Principles of Safeguarding

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Principles of safeguarding and protection in health
And social care

Outcome 1.1
Physical abuse – Physical abuse is abuse involving contact intended to cause feeling of physical pain, injury or other physical suffering or bodily harm e.g. hitting, punching or kicking. Sexual abuse – Sexual abuse is any sort of non-consensual sexual contact e.g. forcing an individual to take part in any sexual activities or behave in inappropriate ways. Emotional/Psychological abuse – Emotional or psychological abuse is any action which has an adverse effect on an individuals mental well-being, causes suffering and effects their quality and ability to function to their full potential e.g. invoking threats or fears or devaluing individual self-esteem. Financial abuse – The misuse of a persons funds and assets, obtaining property and funds without the persons knowledge and full consent, or if the elderly person is not competent or it is not in their best interests. Institutional abuse – Institutional abuse is the mistreatment of people brought about by poor or inadequate care or support or systematic poor practice that effects the whole care setting. It occurs when the individual’s wishes and needs are sacrificed for the smooth running of a group, service or organisation. Self neglect – Self neglect is any failure of an adult to take care of themselves and that causes, or is reasonably likely to cause within a short period of time serious physical, mental or emotional harm or substantial damage to or loss of assets. Neglect by others – Neglect by others is a passive form of abuse in which someone is responsible to provide care for an individual who is unable to care for themselves, but fails to provide adequate care. Outcome 1.2

Signs and symptoms of:
Physical abuse – Multiple bruising, fractures, burns, fear, depression or assault. Sexual abuse – Loss of sleep, unexplained change in behaviour, soreness, tore stained or bloody underwear, sexual diseases or pregnancy. Emotional / Psychological abuse – Fear, depression, confusion or loss of sleep. Financial abuse – Unexplained withdrawals from the bank, unpaid bills, unexplained shortage of money or unusual activity in bank accounts. Institutional abuse – Inappropriate ways of addressing people, inflexible systems and routines or an unkempt appearance. Neglect – Malnutrition, untreated medical problems, bedsores, confusion or deprivation of meals. Outcome 1.3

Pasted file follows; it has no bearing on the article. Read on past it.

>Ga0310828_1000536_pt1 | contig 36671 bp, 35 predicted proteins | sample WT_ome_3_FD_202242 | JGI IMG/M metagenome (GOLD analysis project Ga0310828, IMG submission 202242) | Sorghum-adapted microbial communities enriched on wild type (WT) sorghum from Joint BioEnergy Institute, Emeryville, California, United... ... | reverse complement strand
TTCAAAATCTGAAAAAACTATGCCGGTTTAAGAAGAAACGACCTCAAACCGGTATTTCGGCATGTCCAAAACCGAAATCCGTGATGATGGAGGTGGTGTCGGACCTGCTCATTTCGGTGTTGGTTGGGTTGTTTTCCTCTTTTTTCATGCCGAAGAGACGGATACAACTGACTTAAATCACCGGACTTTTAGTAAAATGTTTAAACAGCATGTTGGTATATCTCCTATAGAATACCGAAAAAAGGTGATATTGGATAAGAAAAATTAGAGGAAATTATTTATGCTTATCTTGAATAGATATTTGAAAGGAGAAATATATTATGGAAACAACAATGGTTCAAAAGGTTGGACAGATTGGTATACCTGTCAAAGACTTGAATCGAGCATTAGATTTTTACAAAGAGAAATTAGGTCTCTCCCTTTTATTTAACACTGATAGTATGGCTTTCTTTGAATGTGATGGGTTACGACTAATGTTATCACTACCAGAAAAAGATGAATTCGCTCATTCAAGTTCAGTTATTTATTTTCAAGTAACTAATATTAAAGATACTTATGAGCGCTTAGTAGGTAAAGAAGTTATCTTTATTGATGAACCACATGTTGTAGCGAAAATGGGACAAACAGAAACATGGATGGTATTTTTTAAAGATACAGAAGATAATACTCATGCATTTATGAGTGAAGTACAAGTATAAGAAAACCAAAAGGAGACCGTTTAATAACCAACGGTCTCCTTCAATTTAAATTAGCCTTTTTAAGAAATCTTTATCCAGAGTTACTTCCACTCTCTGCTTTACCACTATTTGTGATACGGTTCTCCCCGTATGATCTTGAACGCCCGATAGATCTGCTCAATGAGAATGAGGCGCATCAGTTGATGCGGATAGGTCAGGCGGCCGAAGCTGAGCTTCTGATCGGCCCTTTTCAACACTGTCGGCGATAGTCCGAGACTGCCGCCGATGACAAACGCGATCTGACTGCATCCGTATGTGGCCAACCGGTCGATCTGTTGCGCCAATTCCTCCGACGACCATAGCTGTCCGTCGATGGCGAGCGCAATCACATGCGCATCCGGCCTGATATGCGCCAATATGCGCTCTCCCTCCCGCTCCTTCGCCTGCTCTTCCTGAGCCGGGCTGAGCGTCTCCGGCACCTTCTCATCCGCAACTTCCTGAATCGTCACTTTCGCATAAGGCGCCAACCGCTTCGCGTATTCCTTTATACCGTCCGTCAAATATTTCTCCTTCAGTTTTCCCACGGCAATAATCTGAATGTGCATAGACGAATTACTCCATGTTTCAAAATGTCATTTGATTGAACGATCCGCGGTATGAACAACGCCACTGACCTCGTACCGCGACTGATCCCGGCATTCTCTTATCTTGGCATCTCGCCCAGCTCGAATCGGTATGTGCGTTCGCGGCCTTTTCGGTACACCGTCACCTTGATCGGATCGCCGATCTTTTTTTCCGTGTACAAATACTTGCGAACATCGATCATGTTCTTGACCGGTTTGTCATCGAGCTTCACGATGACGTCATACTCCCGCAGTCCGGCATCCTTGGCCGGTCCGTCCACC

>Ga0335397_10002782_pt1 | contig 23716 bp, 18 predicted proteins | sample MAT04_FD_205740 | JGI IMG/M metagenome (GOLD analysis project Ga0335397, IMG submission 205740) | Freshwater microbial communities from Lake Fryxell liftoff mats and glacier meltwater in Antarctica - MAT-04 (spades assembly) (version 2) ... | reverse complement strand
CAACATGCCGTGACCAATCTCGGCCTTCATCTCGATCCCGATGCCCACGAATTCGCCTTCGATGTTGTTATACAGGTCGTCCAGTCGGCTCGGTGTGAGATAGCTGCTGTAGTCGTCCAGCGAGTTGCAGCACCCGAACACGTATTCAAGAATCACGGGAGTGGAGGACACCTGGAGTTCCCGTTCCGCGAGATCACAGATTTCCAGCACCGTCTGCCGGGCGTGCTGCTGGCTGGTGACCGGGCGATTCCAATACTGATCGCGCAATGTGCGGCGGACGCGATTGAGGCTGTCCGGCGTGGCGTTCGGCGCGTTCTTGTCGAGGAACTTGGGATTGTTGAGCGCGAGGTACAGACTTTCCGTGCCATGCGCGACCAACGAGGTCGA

Factors that may contribute to an individual being more vulnerable to abuse are: * Low self-esteem
* Being abused in the past
* Individuals with substance abuse problems
* Physical ability
* Individuals who are medically dependant
* Individuals age e.g. young or elderly
* Learning difficulties
* Setting and situation
* Mental health illness
Outcome 2.1
If you suspect than an individual is being abused then you must follow policies and procedures in what to do. Do not inform the people who you suspect are involved in the abuse. You need to report your concerns to who ever is in charge and report your concerns straight away. You may need to write a statement, make sure everything written is true and not opinion. You need to make sure everything is kept confidential and use agreed procedures for sharing information on disclosure. Outcome 2.2

If an individual alleges that they are being abused you need to first report it to your manager or senior care staff. You need to show the individual that you are concerned and that they can depend on you, keep calm at all times and always keep an open mind. If possible make a written statement, sign and date it, make sure everything that you write is truthful and not hearsay and make sure evidence is securely stored away. Provide the correct environment for the individual to take to you and make sure that everything that is said is kept confidential between the people that need to know.

Outcome 2.3
Ways to make sure that evidence of abuse is...
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